The entrepreneurial spirit is alive and well in the dairy industry. Unprecedented interest in unique and artisanal offerings has spurred dairies and cheesemakers to explore new product lines. And as demand for specialty products ramps up, many turn to their equipment suppliers for more efficient ways to manage production — and expand capacity.
“Plant expansions are always driven by the market,” says Dominique Roberge, director of engineering, Qualtech. “When a product becomes popular, dairies must often install new lines very rapidly to meet contractual obligations with retailers.”
Over the past 25 years, Qualtech has implemented more than 150 cheese plant expansions in Canada and the United States. Headquartered in Quebec, Qualtech provides stainless-steel equipment, process engineering, and turnkey project implementation for pharmaceutical, food, and dairy applications. The company’s expertise in cheese processing technology encompasses the complete manufacturing line — from milk intake through curd transformation and molding.
Combination of automated and manual processes
“The cheesemaking process always starts the same way,” says Roberge. “Incoming milk is transferred from milk tanker to silo, pumped into the pasteurization system and then distributed to the various process steps.”
New dairy processing facilities are typically a combination of automated and manual processes. A smaller operation may have automated high temperature/short time (HTST) pasteurization and clean-in-place (CIP) systems, but use a manual process to route the milk through other steps.
“For example, we helped Skotidakis Goat Farm establish its plant about 15 years ago,” says Roberge. “At the time, a completely automated system was not appropriate for the artisanal cheese and yogurt maker.”Conventional flow panels featuring “swing” elbow connections were used in milk receiving and to fill and empty fermentation tanks. Dairy flow panels feature a main supply port at the center, with additional ports surrounding it.
Milk is diverted to specific process steps through single-seat valves within the ports. To transfer milk, an operator manually connects the correct port to the supply port and stops and starts the flow on a push-button interface.
Additional flow panels and valving are required for cleaning solutions used in CIP systems.
Limited system visibility
While the flow panel configuration initially served the Skotidakis dairy well, challenges mounted as capacity increased.
“The operators had limited visibility into the process,” Roberge explains. “Changeovers were more frequent. The system did not include proximity sensors, so there was no easy way to verify that elbow connections were in place correctly.”
As a result, an operator starting a sequence might soon discover that milk had run down the drain or had been diverted to the wrong tank.
In addition, as product mix grew from Greek yogurt and feta cheese to a line of dips, spreads, and ricotta so did the overall complexity of the system.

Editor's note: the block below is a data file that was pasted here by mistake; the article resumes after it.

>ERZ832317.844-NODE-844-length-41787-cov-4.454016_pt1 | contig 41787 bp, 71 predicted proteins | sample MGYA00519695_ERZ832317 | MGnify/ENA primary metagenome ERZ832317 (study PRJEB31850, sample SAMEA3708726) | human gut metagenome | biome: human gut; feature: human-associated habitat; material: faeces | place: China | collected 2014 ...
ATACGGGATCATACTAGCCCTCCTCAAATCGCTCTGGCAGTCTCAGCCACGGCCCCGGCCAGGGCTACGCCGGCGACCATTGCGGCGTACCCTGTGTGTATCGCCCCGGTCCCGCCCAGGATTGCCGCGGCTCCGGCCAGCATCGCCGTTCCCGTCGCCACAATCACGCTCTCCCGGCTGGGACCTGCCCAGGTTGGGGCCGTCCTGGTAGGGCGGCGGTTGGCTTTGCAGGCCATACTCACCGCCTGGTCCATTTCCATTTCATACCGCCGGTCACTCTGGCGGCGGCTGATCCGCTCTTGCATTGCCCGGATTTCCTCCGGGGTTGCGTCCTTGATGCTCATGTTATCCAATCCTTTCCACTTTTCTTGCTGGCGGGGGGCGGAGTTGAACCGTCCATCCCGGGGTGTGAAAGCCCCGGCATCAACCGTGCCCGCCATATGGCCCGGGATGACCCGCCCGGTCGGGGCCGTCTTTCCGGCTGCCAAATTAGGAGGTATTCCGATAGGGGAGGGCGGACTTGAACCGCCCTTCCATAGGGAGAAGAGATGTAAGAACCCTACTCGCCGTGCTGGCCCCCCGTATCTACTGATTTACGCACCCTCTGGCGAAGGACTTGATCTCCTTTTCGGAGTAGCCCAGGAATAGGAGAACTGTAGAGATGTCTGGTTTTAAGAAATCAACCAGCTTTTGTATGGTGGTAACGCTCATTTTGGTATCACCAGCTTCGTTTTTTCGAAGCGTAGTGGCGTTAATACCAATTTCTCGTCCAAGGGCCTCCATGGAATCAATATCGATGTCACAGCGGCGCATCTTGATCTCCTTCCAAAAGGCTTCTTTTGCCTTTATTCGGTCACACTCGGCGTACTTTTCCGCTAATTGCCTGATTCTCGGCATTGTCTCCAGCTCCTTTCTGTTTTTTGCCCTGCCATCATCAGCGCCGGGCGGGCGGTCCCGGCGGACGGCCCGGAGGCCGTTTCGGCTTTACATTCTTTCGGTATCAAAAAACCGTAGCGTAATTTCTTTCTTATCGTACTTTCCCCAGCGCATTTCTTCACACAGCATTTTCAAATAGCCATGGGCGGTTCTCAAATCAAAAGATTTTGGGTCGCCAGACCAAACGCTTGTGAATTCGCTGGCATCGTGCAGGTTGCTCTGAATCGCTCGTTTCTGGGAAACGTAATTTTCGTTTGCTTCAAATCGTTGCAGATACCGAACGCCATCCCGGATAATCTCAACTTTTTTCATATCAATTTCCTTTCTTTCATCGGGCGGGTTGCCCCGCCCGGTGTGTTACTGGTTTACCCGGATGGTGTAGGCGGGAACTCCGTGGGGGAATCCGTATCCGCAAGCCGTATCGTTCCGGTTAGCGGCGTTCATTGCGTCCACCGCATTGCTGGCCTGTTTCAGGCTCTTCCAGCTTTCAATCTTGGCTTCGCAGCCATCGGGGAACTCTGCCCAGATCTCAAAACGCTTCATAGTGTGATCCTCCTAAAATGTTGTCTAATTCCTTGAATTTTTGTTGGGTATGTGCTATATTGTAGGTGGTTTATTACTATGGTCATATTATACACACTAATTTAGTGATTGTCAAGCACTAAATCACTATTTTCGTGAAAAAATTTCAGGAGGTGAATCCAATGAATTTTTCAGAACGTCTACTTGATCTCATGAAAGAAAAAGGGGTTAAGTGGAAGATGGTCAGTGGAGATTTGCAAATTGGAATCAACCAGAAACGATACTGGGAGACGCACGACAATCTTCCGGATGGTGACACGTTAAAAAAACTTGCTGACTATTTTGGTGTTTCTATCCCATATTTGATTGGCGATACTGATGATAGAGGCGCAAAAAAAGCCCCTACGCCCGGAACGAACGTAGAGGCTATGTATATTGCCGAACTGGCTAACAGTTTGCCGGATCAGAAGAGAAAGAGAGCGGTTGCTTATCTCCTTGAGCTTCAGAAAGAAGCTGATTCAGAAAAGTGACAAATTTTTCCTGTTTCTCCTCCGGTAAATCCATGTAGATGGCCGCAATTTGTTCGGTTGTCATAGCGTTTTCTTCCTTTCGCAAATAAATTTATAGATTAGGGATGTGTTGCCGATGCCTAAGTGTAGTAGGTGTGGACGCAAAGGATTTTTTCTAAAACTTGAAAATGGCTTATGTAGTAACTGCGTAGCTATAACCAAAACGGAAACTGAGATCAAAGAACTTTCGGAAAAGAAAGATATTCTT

Unifying the plant
“Bringing new products online was challenging using the manual system,” said Roberge. “As Skotidakis began making plans for a new feta cheese line, they contacted us for an automated solution that would encompass their entire plant and improve operations.”
To modernize the plant, Qualtech chose a control system based on a Rockwell Automation platform featuring Allen‑Bradley CompactLogix controllers and Allen‑Bradley PanelView graphic terminals. Allen‑Bradley PowerFlex 525 and 753 AC drives control pump and mixing applications. The solution is integrated on an EtherNet/IP network.
To optimize fluid routing, Qualtech automated the milk receiving process and replaced the existing flow panels with 200 mix proof valves. Mixproof valves enable the flow of both milk and CIP solution through the same valve simultaneously without risk of cross-contamination.
“Mixproof valve clusters save significant space and minimize system complexity,” Roberge says. “Plus, the valves are intelligent.”
Sensors detect if the valve is open or closed and if sequences are validated through the control system. No manual connections are required.
The multiphase plant expansion and modernization also feature a range of new Qualtech equipment, including silos, fermentation tanks, a Greek yogurt separator, an automated feta molding line, filling machines, and CIP and HTST systems.
“Today, every phase of production at the Skotidakis plant is automated and can be controlled from the HMI or a tablet,” Roberge said. “Our dairy plant expansions and control system modernizations typically deliver significant benefits.”
In this case, Skotidakis reduced operator error by 95%, increased productivity by 20%, and improved its yield.
“By utilizing Qualtech to upgrade our plant’s automation, we have consistently improved our yields and fewer complications occur,” says John Skotidakis, president and CEO, Skotidakis Goat Farm. “These enhancements have allowed our plant to increase our customer base and maximized our efficacy.”